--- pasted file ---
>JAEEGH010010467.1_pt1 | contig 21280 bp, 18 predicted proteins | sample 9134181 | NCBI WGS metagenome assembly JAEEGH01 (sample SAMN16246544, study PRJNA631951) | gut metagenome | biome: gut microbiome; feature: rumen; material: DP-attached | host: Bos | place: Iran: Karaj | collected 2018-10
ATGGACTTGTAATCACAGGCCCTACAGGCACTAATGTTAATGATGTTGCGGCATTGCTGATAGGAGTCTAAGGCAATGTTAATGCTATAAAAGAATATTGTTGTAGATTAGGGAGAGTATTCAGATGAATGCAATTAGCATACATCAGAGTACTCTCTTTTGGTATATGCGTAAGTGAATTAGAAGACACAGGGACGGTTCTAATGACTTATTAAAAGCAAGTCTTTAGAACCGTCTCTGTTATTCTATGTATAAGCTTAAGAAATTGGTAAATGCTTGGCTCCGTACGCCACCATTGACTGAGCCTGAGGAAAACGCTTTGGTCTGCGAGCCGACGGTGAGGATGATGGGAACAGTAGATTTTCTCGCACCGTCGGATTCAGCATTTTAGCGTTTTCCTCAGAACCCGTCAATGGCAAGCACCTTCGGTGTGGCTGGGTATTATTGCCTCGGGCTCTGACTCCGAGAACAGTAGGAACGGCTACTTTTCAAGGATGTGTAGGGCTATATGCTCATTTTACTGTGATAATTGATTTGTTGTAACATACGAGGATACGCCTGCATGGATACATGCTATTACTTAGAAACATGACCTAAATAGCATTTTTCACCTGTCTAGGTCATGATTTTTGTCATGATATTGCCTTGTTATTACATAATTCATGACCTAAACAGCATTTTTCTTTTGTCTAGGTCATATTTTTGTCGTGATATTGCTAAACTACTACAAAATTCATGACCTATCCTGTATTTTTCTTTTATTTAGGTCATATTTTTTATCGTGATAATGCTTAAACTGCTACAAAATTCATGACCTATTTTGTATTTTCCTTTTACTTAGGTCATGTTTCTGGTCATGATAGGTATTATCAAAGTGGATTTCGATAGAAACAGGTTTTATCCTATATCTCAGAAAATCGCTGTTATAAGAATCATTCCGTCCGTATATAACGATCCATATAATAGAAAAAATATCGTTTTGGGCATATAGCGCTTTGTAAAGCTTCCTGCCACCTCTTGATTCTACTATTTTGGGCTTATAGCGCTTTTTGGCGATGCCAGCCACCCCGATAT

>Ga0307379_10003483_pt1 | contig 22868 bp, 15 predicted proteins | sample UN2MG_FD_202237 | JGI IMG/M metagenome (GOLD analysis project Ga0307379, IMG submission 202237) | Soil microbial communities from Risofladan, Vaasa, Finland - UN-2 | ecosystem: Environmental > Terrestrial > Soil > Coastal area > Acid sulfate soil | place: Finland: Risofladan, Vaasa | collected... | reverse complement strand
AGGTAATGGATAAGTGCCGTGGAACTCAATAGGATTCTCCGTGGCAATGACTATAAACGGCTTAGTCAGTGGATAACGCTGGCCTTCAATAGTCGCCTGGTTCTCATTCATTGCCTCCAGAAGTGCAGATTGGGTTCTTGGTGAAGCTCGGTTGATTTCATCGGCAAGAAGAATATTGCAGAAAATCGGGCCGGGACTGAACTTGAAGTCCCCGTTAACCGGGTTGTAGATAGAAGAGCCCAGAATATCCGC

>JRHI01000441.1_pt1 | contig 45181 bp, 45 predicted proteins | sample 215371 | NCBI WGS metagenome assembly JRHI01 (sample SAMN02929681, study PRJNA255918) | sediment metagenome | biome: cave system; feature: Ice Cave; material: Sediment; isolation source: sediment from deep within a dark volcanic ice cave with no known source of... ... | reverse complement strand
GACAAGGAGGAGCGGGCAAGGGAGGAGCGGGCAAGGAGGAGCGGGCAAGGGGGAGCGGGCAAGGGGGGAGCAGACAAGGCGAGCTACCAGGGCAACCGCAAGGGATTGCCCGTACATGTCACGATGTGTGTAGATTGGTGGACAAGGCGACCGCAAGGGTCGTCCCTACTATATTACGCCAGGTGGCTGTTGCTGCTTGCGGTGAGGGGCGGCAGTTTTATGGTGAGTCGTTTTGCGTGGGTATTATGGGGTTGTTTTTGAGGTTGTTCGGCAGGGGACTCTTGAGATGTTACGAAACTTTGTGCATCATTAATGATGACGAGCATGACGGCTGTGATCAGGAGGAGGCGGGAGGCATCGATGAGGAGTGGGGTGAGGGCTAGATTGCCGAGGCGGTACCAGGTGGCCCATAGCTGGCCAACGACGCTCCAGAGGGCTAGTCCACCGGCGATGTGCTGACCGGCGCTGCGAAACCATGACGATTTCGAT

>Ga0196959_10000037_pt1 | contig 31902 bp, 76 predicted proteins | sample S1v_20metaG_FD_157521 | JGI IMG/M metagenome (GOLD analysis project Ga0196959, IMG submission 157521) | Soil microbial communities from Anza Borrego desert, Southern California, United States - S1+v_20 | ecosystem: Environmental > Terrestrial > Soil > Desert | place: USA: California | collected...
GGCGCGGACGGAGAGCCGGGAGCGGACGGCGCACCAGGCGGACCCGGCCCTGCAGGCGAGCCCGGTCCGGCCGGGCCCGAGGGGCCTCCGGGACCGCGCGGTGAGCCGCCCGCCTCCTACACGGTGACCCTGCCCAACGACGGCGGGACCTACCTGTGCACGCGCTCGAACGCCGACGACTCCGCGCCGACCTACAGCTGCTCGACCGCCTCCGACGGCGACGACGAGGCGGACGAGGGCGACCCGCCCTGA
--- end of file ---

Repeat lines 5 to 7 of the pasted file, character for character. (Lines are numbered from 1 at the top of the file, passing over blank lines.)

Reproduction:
>JRHI01000441.1_pt1 | contig 45181 bp, 45 predicted proteins | sample 215371 | NCBI WGS metagenome assembly JRHI01 (sample SAMN02929681, study PRJNA255918) | sediment metagenome | biome: cave system; feature: Ice Cave; material: Sediment; isolation source: sediment from deep within a dark volcanic ice cave with no known source of... ... | reverse complement strand
GACAAGGAGGAGCGGGCAAGGGAGGAGCGGGCAAGGAGGAGCGGGCAAGGGGGAGCGGGCAAGGGGGGAGCAGACAAGGCGAGCTACCAGGGCAACCGCAAGGGATTGCCCGTACATGTCACGATGTGTGTAGATTGGTGGACAAGGCGACCGCAAGGGTCGTCCCTACTATATTACGCCAGGTGGCTGTTGCTGCTTGCGGTGAGGGGCGGCAGTTTTATGGTGAGTCGTTTTGCGTGGGTATTATGGGGTTGTTTTTGAGGTTGTTCGGCAGGGGACTCTTGAGATGTTACGAAACTTTGTGCATCATTAATGATGACGAGCATGACGGCTGTGATCAGGAGGAGGCGGGAGGCATCGATGAGGAGTGGGGTGAGGGCTAGATTGCCGAGGCGGTACCAGGTGGCCCATAGCTGGCCAACGACGCTCCAGAGGGCTAGTCCACCGGCGATGTGCTGACCGGCGCTGCGAAACCATGACGATTTCGAT

>Ga0196959_10000037_pt1 | contig 31902 bp, 76 predicted proteins | sample S1v_20metaG_FD_157521 | JGI IMG/M metagenome (GOLD analysis project Ga0196959, IMG submission 157521) | Soil microbial communities from Anza Borrego desert, Southern California, United States - S1+v_20 | ecosystem: Environmental > Terrestrial > Soil > Desert | place: USA: California | collected...